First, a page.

Factory output declines
The country’s factory output turned down in July as manufacturers cut back on inventory stockpiles, government data showed yesterday. Industrial production slipped 0.8 percent month-on-month after a revised 2.2 percent rise in June, the Ministry of Trade and Industry said. The fall was bigger than expected, with the median forecast by economists coming in at a drop of 0.3 percent in a Bloomberg survey. However, the ministry kept its view that manufacturing activity is on the path to recovery and said the July drop was “small” considering the robust growth in June.
Factory activity improves
The nation’s factory activity gathered steam last month, official data showed yesterday, beating expectations, but not dispelling concerns about the headwinds facing the world’s second-largest economy. The latest purchasing managers’ index, a gauge of factory conditions, came in at 51.7 last month, the National Bureau of Statistics said, up from the 51.4 reading in July. Anything above 50 is considered growth while a figure below points to contraction. Analysts surveyed by Bloomberg News had expected a reading of 51.3.
Economy rebounds in spring
The economy rebounded sharply in the spring, growing at the fastest pace in more than two years amid brisk consumer spending on cars and other goods. GDP grew at an annual rate of 3 percent in the April-to-June quarter, the Department of Commerce reported on Wednesday. It was the best showing since a 3.2 percent gain in the first quarter of 2015.
Number of poor increases
The government on Wednesday said that about 53.4 million of the nation’s 122 million people were poor last year, compared with 53.3 million in 2012. However, population growth meant the percentage dropped from 45.5 percent in 2012. The number living in extreme poverty who cannot buy even basic items dropped from 9.8 percent of the population in 2012 to 7.6 percent last year. The government’s poverty-measurement agency said that 17.5 percent of people did not have sufficient income to buy enough food, down from 20 percent in 2012.
Lukoil mulls selling unit
Russian oil giant OAO Lukoil is considering selling its Swiss unit Litasco SA because new US sanctions on Russia will make it harder for the Geneva, Switzerland-based energy trader to raise new funds, industry sources said. Lukoil chief executive Vagit Alekperov later confirmed the company was considering selling Litasco. A senior industry source told reporters that Litasco could be sold later this year, possibly as a first step toward divestment of other overseas assets by Lukoil to enable it to focus on tapping fields in Siberia.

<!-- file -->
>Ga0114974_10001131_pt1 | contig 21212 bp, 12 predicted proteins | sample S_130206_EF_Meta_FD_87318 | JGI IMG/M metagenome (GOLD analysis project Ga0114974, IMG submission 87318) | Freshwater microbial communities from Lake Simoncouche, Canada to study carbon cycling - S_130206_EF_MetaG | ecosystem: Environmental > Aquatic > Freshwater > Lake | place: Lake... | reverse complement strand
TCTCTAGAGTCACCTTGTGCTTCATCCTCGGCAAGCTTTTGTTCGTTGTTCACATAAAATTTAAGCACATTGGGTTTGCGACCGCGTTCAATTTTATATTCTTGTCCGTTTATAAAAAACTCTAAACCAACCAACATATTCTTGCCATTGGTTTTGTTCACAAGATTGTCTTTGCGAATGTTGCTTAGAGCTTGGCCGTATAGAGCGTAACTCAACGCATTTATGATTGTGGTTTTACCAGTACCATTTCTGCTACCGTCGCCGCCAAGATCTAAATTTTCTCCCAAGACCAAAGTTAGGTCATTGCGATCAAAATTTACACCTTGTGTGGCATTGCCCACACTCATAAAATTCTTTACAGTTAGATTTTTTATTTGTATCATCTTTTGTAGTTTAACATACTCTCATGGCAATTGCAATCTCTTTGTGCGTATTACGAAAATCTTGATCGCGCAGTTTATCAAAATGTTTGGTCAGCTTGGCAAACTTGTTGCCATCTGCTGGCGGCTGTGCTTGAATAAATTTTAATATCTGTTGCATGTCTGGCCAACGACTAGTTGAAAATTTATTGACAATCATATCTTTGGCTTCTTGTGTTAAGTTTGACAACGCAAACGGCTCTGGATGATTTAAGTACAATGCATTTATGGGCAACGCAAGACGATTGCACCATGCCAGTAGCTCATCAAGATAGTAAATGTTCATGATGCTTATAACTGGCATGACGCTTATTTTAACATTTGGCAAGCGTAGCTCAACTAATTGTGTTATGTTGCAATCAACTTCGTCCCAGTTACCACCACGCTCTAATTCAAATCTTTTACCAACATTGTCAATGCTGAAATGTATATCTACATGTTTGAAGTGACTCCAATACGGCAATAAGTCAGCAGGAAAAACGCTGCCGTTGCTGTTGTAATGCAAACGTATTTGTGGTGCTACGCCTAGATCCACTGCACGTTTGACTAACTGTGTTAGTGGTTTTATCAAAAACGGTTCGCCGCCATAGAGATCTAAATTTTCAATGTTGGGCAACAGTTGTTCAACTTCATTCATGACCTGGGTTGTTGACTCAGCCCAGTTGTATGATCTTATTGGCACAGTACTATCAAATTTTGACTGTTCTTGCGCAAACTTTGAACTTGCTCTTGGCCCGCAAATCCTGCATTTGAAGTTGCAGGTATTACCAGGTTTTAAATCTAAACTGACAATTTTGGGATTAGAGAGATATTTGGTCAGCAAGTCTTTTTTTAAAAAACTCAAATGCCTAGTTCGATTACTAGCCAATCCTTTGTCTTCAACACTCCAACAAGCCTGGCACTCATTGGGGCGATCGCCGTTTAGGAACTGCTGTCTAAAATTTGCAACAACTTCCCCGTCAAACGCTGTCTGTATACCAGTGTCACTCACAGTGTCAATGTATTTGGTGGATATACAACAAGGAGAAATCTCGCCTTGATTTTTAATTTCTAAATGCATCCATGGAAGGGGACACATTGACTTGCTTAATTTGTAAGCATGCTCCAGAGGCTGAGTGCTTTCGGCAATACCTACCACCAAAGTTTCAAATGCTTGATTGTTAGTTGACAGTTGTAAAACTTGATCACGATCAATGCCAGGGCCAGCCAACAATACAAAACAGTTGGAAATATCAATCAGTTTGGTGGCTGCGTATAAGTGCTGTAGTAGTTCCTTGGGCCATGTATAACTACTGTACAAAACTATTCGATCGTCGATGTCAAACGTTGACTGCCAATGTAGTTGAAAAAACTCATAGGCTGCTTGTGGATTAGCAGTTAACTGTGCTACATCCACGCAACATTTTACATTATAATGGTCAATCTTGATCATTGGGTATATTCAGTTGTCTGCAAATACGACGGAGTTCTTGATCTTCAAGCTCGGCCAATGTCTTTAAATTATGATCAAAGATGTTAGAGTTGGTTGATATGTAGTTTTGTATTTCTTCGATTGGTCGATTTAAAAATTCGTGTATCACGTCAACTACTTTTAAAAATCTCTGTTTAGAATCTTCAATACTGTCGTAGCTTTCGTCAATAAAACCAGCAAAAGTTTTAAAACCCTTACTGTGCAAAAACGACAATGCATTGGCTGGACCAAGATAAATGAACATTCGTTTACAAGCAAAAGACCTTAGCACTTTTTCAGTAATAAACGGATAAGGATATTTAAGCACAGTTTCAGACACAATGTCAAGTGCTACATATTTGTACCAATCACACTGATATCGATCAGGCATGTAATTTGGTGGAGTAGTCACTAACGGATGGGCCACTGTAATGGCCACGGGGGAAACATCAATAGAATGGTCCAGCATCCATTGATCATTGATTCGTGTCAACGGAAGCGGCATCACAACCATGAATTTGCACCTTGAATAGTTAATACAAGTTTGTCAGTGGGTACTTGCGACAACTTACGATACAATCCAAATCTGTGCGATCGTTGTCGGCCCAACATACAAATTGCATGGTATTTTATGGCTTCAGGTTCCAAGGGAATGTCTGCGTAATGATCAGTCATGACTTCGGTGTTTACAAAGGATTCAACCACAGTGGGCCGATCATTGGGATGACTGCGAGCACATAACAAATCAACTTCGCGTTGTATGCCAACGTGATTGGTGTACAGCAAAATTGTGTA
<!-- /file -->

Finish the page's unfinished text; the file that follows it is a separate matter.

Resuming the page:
HNA sues businessman
HNA Group Co (海航集團) is seeking at least US$300 million from Chinese businessman Guo Wengui (郭文貴) for making defamatory statements tying the company to corruption and alleging it has secret ties to the family of a high-ranking Chinese Communist Party official. In HNA’s complaint, filed on Wednesday with the New York state Supreme Court, the company said Guo’s false allegations are causing harm to the group’s reputation and financial standing.
Luxury hotel Mandarin Oriental Taipei (文華東方酒店) plans to reopen its guestrooms in December to take advantage of a boom in domestic travel. The reopening would come six months after the five-star facility suspended room operations to cut costs as countries across the region impose border controls to contain the COVID-19 pandemic, diminishing demand for business travel. “We are delighted to share that Mandarin Oriental Taipei will resume room operations on December 1,” the hotel said in a statement yesterday. The hotel in Songshan District (松山) said it would adopt stringent health and safety practices to ensure the well-being of its guests and employees. It
India’s COVID-19 economic gloom turned into despair this week, on news that its per capita GDP for this year might be lower than that of Bangladesh. “Any emerging economy doing well is good news,” Kaushik Basu, a former World Bank chief economist, said on Twitter after the IMF updated its World Economic Outlook. “But it’s shocking that India, which had a lead of 25% five years ago, is now trailing.” Ever since it began opening up the economy in the 1990s, India’s dream has been to emulate China’s rapid expansion. After three decades of persevering with that campaign, slipping behind Bangladesh hurts
When the COVID-19 pandemic shut down bars and concert halls in the US in March, a new phenomenon was born: the vacation-rental nightclub. Professional party promoters started scanning Airbnb, Vrbo and other short-term rental sites for mansions and luxury condos for hire. Tickets were going for US$90 on Eventbrite and TikTok for soirees with bottle service and DJs. “People were looking to escape from their own homes and came into our tiny neighborhood to party all day, every day,” said Kristen Robinson Doe, a resident of a quiet suburban Dallas neighborhood, where a party pad was being rented out for more than
HSBC Bank (Taiwan) Ltd (匯豐台灣商銀) has approved two sustainability-linked loans totaling NT$450 million (US$15.55 million) for Taya Group (大亞集團) and Sinbon Electronics Co (信邦電子), the bank said yesterday, adding that interest rates would fall if the borrowers’ sustainability performance improves. Those marked the first sustainability-linked loans granted by HSBC Taiwan, it said. While HSBC Taiwan has experience providing green loans for the nation’s developers of renewable energy sources to support their projects, the bank began focusing on sustainability-linked loans to meet rising demand from companies in other sectors planning to undertake sustainability programs, it said. “As we reward our clients who reach their